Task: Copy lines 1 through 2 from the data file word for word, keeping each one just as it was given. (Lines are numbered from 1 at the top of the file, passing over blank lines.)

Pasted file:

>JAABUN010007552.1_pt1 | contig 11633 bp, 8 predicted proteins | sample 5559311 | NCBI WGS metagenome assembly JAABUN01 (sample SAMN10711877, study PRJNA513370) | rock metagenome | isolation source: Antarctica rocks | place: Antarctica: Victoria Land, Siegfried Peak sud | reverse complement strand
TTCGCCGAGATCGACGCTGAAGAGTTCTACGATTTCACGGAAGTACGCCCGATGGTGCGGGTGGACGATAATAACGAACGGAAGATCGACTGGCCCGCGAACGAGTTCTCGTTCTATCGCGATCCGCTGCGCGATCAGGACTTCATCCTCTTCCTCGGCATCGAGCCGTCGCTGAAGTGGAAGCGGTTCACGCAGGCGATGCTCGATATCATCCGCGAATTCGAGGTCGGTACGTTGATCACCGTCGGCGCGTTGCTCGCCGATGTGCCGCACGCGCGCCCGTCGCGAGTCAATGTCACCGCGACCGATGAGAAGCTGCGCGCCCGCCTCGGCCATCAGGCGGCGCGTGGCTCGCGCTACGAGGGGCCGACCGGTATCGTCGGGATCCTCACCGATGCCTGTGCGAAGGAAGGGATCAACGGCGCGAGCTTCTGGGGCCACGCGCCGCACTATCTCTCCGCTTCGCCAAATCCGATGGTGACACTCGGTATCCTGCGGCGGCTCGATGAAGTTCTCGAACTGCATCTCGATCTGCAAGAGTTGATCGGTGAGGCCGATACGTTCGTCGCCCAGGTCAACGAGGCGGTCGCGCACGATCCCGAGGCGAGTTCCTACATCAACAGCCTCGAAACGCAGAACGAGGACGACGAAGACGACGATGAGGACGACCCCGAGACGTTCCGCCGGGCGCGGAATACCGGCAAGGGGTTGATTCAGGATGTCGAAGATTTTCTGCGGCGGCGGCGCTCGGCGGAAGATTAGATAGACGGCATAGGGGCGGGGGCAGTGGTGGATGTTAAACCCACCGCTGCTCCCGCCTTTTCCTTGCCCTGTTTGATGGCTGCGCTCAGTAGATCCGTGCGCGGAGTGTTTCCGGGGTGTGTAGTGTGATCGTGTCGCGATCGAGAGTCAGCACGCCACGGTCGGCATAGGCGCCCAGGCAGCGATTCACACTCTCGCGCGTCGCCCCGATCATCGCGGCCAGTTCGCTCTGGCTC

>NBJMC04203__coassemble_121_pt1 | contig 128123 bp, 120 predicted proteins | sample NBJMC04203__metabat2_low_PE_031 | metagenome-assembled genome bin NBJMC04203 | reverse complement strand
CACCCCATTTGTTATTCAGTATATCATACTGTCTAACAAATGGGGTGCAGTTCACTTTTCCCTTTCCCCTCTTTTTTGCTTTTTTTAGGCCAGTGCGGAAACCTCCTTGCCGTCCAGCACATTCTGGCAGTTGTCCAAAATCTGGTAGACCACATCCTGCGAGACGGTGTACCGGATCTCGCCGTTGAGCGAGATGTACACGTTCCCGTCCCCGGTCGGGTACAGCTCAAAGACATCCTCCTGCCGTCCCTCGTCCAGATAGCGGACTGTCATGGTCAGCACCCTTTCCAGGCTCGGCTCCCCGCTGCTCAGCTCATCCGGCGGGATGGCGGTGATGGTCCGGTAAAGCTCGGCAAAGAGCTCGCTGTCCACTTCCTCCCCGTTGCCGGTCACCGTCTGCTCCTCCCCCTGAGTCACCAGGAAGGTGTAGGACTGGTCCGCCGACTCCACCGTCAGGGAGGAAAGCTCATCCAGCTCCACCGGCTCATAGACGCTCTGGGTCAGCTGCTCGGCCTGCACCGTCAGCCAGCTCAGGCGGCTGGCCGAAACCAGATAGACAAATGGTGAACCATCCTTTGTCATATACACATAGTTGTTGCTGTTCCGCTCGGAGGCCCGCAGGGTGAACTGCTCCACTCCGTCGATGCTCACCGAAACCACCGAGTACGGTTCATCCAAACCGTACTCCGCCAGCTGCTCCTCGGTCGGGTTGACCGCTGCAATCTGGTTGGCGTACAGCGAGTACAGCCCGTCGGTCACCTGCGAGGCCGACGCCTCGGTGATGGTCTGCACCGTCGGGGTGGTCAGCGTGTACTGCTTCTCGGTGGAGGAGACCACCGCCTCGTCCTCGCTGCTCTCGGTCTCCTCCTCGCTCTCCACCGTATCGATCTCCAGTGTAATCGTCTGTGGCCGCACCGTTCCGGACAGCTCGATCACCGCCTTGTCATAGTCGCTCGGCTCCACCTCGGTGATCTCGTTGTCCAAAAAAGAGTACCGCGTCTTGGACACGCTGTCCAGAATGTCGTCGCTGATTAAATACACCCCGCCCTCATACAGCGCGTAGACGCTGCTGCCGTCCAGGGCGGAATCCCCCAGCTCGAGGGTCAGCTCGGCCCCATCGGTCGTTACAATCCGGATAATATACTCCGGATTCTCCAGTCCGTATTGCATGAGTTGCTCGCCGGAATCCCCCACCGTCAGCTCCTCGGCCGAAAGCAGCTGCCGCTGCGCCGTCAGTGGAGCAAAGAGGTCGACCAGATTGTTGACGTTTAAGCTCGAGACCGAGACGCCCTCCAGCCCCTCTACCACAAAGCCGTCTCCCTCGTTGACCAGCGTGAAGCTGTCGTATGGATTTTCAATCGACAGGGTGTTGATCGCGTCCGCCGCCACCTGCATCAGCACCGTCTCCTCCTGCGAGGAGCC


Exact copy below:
>JAABUN010007552.1_pt1 | contig 11633 bp, 8 predicted proteins | sample 5559311 | NCBI WGS metagenome assembly JAABUN01 (sample SAMN10711877, study PRJNA513370) | rock metagenome | isolation source: Antarctica rocks | place: Antarctica: Victoria Land, Siegfried Peak sud | reverse complement strand
TTCGCCGAGATCGACGCTGAAGAGTTCTACGATTTCACGGAAGTACGCCCGATGGTGCGGGTGGACGATAATAACGAACGGAAGATCGACTGGCCCGCGAACGAGTTCTCGTTCTATCGCGATCCGCTGCGCGATCAGGACTTCATCCTCTTCCTCGGCATCGAGCCGTCGCTGAAGTGGAAGCGGTTCACGCAGGCGATGCTCGATATCATCCGCGAATTCGAGGTCGGTACGTTGATCACCGTCGGCGCGTTGCTCGCCGATGTGCCGCACGCGCGCCCGTCGCGAGTCAATGTCACCGCGACCGATGAGAAGCTGCGCGCCCGCCTCGGCCATCAGGCGGCGCGTGGCTCGCGCTACGAGGGGCCGACCGGTATCGTCGGGATCCTCACCGATGCCTGTGCGAAGGAAGGGATCAACGGCGCGAGCTTCTGGGGCCACGCGCCGCACTATCTCTCCGCTTCGCCAAATCCGATGGTGACACTCGGTATCCTGCGGCGGCTCGATGAAGTTCTCGAACTGCATCTCGATCTGCAAGAGTTGATCGGTGAGGCCGATACGTTCGTCGCCCAGGTCAACGAGGCGGTCGCGCACGATCCCGAGGCGAGTTCCTACATCAACAGCCTCGAAACGCAGAACGAGGACGACGAAGACGACGATGAGGACGACCCCGAGACGTTCCGCCGGGCGCGGAATACCGGCAAGGGGTTGATTCAGGATGTCGAAGATTTTCTGCGGCGGCGGCGCTCGGCGGAAGATTAGATAGACGGCATAGGGGCGGGGGCAGTGGTGGATGTTAAACCCACCGCTGCTCCCGCCTTTTCCTTGCCCTGTTTGATGGCTGCGCTCAGTAGATCCGTGCGCGGAGTGTTTCCGGGGTGTGTAGTGTGATCGTGTCGCGATCGAGAGTCAGCACGCCACGGTCGGCATAGGCGCCCAGGCAGCGATTCACACTCTCGCGCGTCGCCCCGATCATCGCGGCCAGTTCGCTCTGGCTC